Other views: Northern Tier Network celebration prematureThe celebration of the completion of the Northern Tier Network was premature as far as Grand Forks is concerned. Political figures and higher education officials gathered in Fargo to celebrate the Northern Tier Network, which is a high-speed, regional computer network linked with fiber optic cable and capable of transmitting enormous amounts of data.
By: Grand Forks Herald, The Jamestown Sun
The celebration of the completion of the Northern Tier Network was premature as far as Grand Forks is concerned.
Political figures and higher education officials gathered in Fargo to celebrate the Northern Tier Network, which is a high-speed, regional computer network linked with fiber optic cable and capable of transmitting enormous amounts of data.
The network will wonderfully enhance research opportunities on North Dakota’s university campus. In fact, UND’s Regional Weather Information Center is already using the system.
The trouble is, the system isn’t really done.
And it is vulnerable, besides.
UND was linked to the system last month. Right now, the campus is “an end node.” That means the system doesn’t go any farther. Data must be pushed one way, through the trunk line in Fargo.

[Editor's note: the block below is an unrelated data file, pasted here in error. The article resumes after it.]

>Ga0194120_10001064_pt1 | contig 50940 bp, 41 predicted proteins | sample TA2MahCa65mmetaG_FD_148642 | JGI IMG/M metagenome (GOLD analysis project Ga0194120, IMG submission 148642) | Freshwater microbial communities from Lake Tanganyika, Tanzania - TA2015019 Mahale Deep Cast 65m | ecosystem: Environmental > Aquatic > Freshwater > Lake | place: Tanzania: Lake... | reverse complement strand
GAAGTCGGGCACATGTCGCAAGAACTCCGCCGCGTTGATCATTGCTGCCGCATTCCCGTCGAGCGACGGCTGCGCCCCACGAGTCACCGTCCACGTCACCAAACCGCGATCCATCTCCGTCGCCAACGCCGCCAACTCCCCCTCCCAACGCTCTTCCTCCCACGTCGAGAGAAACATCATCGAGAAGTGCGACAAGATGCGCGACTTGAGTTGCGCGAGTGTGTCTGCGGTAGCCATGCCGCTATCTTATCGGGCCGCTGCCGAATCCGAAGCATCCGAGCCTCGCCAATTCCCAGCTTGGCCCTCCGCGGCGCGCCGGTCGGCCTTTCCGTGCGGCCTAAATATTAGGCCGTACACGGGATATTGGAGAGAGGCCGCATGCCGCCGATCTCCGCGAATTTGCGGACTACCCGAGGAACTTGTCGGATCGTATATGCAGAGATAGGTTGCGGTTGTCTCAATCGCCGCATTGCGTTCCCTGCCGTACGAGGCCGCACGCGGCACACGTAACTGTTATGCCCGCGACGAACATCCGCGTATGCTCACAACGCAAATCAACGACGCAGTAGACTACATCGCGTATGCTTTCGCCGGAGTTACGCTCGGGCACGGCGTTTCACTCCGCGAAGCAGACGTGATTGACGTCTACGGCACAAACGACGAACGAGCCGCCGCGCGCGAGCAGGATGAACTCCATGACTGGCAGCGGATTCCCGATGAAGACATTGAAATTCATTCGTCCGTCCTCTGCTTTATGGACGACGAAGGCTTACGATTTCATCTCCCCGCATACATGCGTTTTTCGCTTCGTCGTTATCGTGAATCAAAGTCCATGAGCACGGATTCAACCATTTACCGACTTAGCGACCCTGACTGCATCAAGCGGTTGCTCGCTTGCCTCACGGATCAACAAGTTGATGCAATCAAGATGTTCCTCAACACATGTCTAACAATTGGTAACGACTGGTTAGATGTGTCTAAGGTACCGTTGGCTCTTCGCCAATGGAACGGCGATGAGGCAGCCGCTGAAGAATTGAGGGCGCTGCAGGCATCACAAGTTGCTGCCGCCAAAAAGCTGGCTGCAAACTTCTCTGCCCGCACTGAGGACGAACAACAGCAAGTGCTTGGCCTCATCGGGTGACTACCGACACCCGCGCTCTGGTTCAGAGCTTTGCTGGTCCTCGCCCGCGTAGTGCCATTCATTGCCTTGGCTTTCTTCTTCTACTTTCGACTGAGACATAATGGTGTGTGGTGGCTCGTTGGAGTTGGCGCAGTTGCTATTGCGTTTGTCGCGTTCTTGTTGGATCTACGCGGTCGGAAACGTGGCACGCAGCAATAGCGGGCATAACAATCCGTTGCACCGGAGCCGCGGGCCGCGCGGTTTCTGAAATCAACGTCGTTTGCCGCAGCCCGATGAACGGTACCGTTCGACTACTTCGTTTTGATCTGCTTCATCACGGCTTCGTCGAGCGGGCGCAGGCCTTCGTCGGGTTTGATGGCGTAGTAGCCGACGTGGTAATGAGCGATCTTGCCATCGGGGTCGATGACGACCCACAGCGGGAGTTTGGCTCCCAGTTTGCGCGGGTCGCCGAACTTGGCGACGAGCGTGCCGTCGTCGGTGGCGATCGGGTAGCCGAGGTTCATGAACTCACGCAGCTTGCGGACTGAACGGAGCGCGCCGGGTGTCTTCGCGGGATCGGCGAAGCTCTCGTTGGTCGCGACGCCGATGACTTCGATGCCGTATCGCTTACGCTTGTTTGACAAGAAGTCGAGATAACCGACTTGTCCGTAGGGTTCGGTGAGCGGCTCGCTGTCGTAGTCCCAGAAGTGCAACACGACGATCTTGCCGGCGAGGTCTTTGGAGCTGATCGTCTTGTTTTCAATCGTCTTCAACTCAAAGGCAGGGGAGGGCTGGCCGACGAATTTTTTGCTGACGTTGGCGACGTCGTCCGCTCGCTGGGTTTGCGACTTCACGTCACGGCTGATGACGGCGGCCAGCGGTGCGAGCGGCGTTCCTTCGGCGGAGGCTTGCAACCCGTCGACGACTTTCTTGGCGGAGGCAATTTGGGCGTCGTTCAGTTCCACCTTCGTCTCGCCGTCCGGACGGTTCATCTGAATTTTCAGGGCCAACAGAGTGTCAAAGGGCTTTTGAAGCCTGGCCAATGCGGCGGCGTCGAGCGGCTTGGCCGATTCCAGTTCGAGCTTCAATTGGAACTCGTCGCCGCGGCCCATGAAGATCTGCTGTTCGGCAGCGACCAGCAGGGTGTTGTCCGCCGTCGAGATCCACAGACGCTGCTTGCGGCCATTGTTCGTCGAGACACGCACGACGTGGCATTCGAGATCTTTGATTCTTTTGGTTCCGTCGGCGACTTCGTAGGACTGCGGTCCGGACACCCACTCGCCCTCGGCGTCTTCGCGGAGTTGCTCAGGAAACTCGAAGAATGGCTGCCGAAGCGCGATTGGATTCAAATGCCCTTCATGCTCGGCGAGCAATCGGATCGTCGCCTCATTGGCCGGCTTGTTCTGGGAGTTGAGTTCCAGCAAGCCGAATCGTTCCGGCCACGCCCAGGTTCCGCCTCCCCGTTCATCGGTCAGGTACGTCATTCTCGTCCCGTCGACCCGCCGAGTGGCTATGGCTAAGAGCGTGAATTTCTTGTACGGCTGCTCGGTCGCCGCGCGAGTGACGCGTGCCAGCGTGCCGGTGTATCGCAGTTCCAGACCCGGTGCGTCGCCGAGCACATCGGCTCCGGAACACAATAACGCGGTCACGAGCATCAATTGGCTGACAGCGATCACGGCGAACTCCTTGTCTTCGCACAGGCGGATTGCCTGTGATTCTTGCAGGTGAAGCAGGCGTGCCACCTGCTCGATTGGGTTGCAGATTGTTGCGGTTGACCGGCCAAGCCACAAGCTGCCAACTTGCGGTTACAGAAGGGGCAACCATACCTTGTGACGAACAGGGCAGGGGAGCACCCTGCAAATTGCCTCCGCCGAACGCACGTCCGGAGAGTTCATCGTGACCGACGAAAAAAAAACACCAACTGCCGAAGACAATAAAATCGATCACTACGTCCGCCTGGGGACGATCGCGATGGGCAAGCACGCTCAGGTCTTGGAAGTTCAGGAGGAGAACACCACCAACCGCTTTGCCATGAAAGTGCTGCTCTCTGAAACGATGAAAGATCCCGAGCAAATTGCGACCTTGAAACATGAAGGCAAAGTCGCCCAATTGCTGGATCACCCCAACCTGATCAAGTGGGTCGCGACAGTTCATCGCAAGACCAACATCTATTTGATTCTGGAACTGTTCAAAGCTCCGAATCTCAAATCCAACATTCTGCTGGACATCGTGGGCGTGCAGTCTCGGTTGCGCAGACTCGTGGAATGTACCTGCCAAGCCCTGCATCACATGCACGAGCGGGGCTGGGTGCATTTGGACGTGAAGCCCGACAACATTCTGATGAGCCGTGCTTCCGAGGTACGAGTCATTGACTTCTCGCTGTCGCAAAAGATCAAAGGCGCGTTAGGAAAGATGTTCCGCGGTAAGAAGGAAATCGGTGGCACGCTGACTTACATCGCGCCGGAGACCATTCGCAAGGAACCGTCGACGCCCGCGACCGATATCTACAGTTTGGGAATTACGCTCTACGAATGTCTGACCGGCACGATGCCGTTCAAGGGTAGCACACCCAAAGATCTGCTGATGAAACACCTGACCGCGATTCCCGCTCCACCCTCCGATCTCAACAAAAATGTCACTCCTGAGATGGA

There’s no redundancy in the system, so if there’s trouble — from flooding, let’s imagine — the system could go down.
Concern for a vital communication link lent a special urgency to Fargo’s flood fight this spring, just as it did to Grand Forks’ own fight in 1997. That year, telephone company employees worked heroically — and successfully — to keep communication links working.
The stakes are higher today, of course, because the system is vastly more sophisticated — and so much more depends on it.
So redundancy is essential.
This could be most easily provided by linking with Canada’s own transcontinental system, known as Canary. Such a link exists on the West Coast. It makes sense to have another link through the Red River Valley.
This would provide a second route for information. It would allow Canadian researchers access to the U.S. system and vice versa.
The link would be a significant enhancement to the Red River Research Corridor that’s developing between institutions in Manitoba and North Dakota.
Just about everybody recognizes the importance of this link, and North Dakota is eager to get it done.
The problem is that our neighbors don’t have the money. Both South Dakota and Manitoba are in significantly more economic difficulty than North Dakota. This effectively means that federal money is going to be needed to accomplish this important goal.
There’s a second important piece of the region’s technological future that is also not yet in place. This is the building to house the North Dakota University System’s computer system and the people who maintain, develop and enhance it. Those people and their machines serve the entire university system. They are in Grand Forks now, but they are spread all over the UND campus.
Gov. John Hoeven has made the building a major priority, but legislators didn’t approve the money — a little less than $12 million — to build it.
There’s some risk that the building could go to another campus — the one in Fargo, specifically. Winning approval for the building and securing it for Grand Forks is the most important piece of unfinished business for local government leaders and local legislators.